BIQ - the world's first algae powered building - is set to be completed in Germany later this month. Built for the International Building Exhibition (IBA) in Hamburg, this zero-carbon apartment complex will sport a bright green facade-cum-algae farm, while its interior proposes a radical new theory on how we will live in the near future.
More about BIQ after the break...
At about the same size as bacteria, microalgae can produce more biofuel per hectare than alternative crops. This joint venture between Splitterwerk Architects, ARUP, Colt International and Strategic Science Consult marks the first time algae-reactors have been fully integrated into the fabric of a building.
On the south-east and south-west facades, there is a second skin of hollow glass panels containing micro-algae farms. Here, the algae floats around basking in the sunlight which hits the structure, while being fed on a diet of carbon dioxide and nutrients by a network of pipes. Photosynthesizing and growing, the algae-pulp can then be periodically harvested and fermented in an external biogas plant to generate energy.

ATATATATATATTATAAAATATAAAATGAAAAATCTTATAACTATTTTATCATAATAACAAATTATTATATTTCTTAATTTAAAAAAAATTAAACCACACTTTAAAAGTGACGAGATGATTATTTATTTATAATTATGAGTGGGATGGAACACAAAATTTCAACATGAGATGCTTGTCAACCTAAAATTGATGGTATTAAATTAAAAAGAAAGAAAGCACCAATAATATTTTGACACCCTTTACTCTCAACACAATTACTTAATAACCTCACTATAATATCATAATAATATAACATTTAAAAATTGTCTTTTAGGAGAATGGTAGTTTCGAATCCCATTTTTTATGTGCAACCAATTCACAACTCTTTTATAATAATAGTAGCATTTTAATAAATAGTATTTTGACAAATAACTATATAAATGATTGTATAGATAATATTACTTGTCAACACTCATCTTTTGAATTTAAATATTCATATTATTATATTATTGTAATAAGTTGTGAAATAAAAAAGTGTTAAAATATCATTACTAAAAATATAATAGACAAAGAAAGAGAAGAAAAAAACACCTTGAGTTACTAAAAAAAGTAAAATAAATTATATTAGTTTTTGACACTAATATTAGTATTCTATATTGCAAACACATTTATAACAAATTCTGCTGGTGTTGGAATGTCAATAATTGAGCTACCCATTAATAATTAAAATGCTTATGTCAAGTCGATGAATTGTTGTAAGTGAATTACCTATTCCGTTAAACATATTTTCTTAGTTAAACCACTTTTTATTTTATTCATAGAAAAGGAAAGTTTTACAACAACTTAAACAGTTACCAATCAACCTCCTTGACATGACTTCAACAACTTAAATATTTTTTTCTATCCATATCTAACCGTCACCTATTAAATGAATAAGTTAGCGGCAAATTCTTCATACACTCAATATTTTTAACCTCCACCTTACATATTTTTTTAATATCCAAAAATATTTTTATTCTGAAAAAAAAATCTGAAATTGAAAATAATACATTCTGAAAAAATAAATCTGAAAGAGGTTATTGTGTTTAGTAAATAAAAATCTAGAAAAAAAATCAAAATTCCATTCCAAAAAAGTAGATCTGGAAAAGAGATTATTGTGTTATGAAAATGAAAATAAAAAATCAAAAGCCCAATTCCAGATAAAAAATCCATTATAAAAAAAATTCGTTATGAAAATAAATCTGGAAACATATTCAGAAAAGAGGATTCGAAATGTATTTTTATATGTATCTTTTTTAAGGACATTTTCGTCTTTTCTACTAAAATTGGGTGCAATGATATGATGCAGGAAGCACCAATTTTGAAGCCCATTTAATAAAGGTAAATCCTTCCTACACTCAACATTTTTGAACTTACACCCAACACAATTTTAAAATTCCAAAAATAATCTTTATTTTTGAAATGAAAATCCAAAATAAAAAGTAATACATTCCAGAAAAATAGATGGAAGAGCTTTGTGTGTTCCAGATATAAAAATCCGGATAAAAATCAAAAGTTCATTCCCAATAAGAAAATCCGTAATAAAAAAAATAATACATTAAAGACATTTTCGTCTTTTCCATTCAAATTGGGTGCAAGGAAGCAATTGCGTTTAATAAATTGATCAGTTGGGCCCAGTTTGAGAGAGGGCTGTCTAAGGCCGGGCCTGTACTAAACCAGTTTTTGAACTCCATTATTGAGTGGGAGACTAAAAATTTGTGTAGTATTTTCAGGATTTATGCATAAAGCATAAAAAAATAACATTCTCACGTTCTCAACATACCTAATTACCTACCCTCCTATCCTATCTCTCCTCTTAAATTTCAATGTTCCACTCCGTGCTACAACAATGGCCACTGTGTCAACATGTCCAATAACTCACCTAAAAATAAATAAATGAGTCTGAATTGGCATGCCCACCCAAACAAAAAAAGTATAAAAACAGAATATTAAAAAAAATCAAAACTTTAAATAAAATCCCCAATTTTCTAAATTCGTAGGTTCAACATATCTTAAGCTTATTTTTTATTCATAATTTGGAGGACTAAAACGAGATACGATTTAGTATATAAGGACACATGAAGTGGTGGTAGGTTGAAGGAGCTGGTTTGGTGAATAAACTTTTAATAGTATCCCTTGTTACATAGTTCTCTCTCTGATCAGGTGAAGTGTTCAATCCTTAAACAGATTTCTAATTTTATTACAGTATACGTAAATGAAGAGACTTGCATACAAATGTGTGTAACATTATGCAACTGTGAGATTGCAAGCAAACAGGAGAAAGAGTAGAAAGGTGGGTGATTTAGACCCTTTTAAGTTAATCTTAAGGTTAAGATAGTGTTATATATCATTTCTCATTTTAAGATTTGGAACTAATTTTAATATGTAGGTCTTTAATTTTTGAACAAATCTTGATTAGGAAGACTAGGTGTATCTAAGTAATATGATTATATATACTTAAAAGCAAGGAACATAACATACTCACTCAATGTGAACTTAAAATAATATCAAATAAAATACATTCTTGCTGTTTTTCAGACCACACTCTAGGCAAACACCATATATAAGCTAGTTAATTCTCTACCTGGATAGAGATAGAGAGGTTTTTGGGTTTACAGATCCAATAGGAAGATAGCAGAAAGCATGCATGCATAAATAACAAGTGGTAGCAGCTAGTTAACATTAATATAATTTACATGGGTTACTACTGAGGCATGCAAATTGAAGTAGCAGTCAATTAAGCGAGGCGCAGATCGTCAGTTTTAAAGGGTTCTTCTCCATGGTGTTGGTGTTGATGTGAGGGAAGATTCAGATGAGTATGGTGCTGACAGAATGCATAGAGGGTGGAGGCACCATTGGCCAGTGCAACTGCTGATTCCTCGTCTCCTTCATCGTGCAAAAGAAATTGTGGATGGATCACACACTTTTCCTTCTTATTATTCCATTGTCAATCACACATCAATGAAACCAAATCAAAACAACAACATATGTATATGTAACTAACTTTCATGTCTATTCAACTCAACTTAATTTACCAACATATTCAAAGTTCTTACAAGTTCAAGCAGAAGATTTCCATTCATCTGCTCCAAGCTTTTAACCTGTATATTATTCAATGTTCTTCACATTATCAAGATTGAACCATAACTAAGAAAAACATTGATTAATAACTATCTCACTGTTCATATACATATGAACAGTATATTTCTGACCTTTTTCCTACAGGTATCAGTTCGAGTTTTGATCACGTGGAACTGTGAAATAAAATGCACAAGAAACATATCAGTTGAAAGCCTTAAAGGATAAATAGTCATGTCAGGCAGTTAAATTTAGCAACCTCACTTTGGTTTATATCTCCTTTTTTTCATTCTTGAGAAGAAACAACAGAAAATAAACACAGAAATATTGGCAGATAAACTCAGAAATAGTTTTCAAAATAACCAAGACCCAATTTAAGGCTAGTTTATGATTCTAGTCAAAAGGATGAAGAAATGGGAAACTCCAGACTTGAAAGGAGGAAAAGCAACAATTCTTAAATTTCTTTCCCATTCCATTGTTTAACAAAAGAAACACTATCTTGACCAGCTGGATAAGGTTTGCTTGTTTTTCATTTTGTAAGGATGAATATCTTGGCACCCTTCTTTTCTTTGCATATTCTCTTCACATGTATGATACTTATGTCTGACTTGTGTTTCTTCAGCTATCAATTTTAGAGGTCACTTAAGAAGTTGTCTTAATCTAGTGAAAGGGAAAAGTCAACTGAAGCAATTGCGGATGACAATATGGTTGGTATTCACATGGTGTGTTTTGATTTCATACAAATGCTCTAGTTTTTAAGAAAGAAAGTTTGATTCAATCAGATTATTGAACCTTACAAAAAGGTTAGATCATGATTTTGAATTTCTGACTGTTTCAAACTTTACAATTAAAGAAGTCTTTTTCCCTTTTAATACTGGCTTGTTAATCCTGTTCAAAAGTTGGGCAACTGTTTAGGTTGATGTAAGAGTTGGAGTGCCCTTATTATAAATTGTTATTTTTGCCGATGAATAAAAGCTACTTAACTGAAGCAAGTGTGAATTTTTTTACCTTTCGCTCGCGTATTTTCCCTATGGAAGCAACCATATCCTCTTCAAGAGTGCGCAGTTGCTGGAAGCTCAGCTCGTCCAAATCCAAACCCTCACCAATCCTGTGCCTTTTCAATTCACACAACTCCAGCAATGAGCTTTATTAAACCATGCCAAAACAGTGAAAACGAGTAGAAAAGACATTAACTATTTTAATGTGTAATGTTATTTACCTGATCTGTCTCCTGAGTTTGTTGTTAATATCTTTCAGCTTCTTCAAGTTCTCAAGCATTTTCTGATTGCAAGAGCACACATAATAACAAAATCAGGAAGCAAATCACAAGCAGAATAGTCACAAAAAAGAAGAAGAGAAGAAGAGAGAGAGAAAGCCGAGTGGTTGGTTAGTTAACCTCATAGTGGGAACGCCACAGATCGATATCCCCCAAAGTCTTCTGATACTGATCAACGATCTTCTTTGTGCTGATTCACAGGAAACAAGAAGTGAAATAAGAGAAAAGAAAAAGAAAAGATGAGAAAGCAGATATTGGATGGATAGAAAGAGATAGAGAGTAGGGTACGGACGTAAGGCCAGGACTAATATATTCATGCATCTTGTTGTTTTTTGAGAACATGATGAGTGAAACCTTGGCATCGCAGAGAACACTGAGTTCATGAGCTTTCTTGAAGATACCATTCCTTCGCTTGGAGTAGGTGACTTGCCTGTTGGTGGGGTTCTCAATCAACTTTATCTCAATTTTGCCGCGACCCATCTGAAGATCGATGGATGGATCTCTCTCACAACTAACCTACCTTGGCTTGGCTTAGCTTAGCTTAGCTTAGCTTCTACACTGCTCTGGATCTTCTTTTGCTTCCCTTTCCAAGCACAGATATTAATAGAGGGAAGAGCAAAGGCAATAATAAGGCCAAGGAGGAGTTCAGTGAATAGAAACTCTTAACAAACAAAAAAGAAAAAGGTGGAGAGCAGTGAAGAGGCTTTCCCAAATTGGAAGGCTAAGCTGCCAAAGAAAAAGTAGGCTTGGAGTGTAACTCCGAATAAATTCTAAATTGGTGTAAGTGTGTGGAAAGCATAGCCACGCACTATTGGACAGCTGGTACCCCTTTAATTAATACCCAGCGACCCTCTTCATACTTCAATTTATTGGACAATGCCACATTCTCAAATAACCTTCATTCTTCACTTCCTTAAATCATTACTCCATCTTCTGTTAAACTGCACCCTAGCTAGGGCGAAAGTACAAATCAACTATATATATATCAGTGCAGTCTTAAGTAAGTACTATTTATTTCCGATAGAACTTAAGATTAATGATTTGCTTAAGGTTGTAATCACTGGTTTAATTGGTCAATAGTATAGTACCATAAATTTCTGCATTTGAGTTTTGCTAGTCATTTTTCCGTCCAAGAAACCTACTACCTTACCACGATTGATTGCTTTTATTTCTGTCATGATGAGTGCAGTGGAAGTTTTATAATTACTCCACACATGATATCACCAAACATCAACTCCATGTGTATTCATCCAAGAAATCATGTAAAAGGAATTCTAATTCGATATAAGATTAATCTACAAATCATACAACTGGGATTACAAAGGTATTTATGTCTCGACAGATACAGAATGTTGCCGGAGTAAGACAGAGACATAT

Aside from producing energy and performing the usual job of heat and sound insulation, the facade is characterized by other valuable traits. Heat from excess sunlight, not needed by the algae, is collected and can be stored in brine-filled boreholes, to be used for space and water heating. In addition, the algae provides adaptive shading throughout the year; the more intense the sunlight gets, the more algae grows inside the facade and the more shade is provided.
Also proposed by BIQ is a new model of living, which is based on the idea that the distinction between workplace and home is ever thinning, making traditional rigid apartment layouts somewhat obstructive. Two of the building's fifteen apartments have no separate rooms, instead they are large versatile spaces, which the resident can configure "on demand" to something which suits them.
Algae is quickly becoming a new buzzword in the fields of bio-architecture and energy production. As the likes of BP and Exxon put their money behind algae-fuel projects, algae-facades are increasingly being seen as a solution to the problem of sustainably powering buildings. Aside from being able to produce biomass and hydrogen, they can also be used to detect pollution and absorb carbon dioxide while releasing oxygen. Several conceptual projects have been proposed by architects, such as a plan to re-skin Chicago's Marina Towers with algae or ARUP's inclusion of algae-pods in their vision of the 'Skyscraper of 2050'.